Shakespeare in the Square, a group of performers that originally began as an NYU student club, is exiting the university setting with a 2-hour (not counting intermission) production of the First Folio version of Romeo and Juliet, and the result is a swift production played by a cast of five that is one of the more captivating R&J’s I’ve seen in years.
You may not be familiar with the first Folio—it’s the version without the opening “Two Households” scene, so don’t be alarmed if it feels that SITS has cut it. In fact, they haven’t cut a single word of this edition—the two hours is performed at a speed that creates an energy matched by the excellent performances of this small troupe.
Being a cast of five, each obviously doubles or triples or quadruples in roles; of particular note are Jack De Sanz, who is hilarious as Juliet’s nurse and equally wonderful as the Friar, and Constantine Malahias who has all the fun as Mercutio but changes himself completely to play Juliet’s father and others. Each time either of these two actors are onstage they have reoriented their body stance, their every gesture to the point where you begin to lose count how many actors are actually in this troupe. Unfortunately this only underscores the occasional beginning-of-scene confusions as to who is playing who for some of the other actors, unless you know the play well enough. Director Dan Hasse has made much of the minimalist platforms in the Judson Gym and his staging is dynamic enough to make up for the sparseness, but he could have done well to have had costume designer Liz McGlone give Elise Kibler something visual to further distinguish her Benvolio from her heartbreaking, affecting Juliet.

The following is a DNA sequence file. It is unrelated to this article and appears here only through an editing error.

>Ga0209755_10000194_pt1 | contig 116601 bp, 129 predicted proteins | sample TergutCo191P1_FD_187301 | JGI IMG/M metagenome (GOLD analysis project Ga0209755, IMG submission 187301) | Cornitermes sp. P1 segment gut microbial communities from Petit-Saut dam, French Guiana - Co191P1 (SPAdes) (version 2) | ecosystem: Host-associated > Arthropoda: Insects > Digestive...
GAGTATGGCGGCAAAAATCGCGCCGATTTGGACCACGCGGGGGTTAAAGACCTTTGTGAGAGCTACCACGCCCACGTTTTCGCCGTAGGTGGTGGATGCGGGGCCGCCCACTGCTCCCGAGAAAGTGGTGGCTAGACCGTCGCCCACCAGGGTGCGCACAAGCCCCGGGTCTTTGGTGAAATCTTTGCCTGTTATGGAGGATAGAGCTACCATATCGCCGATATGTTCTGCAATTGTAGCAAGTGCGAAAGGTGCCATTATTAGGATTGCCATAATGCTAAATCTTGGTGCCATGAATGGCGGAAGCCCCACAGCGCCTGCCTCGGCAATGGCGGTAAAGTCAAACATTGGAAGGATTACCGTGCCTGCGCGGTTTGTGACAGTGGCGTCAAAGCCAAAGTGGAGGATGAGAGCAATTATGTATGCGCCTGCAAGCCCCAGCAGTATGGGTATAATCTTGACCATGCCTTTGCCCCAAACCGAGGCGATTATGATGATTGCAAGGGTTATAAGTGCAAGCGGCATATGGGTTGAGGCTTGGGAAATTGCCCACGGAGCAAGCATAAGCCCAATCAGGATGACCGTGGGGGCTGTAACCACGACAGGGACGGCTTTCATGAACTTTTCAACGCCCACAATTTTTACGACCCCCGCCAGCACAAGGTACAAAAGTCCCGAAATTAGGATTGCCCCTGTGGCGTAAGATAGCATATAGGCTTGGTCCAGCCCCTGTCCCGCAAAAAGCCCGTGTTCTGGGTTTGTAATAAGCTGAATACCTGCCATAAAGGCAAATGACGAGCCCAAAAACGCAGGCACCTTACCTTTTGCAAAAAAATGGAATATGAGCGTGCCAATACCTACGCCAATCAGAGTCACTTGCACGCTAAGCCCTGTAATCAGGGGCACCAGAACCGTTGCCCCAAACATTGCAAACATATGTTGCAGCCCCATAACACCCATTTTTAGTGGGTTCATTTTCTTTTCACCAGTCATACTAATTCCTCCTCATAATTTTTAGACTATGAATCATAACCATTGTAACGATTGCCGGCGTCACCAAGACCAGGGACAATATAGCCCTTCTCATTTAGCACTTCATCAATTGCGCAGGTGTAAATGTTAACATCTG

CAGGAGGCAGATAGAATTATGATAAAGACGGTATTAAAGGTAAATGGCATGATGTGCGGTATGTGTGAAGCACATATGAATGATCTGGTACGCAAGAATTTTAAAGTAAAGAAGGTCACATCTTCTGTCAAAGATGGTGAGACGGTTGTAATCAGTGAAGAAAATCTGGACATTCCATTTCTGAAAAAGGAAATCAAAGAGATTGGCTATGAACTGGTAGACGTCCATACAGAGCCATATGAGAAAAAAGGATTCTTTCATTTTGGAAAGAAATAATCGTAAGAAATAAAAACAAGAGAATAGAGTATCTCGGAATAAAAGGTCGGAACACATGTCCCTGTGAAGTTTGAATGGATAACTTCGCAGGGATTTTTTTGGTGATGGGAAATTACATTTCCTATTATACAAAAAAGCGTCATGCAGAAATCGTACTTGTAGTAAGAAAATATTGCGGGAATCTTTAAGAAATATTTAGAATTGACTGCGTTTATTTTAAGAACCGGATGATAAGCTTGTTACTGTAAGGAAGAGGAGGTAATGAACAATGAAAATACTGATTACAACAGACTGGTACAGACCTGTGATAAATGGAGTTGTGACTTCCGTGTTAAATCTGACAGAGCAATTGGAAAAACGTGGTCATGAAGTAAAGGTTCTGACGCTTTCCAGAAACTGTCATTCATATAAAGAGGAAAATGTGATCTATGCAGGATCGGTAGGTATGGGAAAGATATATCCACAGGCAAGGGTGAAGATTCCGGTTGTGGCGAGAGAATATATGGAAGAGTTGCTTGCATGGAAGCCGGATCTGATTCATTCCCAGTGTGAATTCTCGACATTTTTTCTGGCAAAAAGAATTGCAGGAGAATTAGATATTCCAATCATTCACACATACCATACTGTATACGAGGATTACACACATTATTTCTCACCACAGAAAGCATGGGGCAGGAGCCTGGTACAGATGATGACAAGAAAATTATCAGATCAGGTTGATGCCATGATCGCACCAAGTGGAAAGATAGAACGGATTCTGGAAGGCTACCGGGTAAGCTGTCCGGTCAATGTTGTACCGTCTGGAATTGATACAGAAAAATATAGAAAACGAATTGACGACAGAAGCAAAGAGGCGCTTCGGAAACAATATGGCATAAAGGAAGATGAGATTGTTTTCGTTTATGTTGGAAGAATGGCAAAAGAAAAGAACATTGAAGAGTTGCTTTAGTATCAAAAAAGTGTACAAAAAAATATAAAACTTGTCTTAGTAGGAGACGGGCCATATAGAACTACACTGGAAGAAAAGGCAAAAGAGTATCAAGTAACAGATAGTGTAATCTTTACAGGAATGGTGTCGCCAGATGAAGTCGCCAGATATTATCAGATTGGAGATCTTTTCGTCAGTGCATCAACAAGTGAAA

The overall feel of the production is exciting, particularly the way it evokes the feel of a small Shakespearean troupe making the most of so little. Audience members sit directly on the stage, music is played leading up and during intermission, and you’re bound to catch a cast member beginning a scene standing right behind you if you don’t pay attention. Of course, this sort of ad-hoc approach is needed when you staunchly refuse to cut a material that sorely needs cutting, even if Hasse insists that cutting is a “crutch”. In order to squeeze in under the two-hour wire, many of the excess repetitions in speech are simply sped-through, which is a disservice to a very talented troupe. There are two types of Shakespearean actors, those who convey the general meaning of the lines, and those who understand each word as if it were their first language, and SITS’s comprising of the latter is what makes this production worth seeing.
ROMEO AND JULIET plays through February 8 2015 at The Gym at Judson.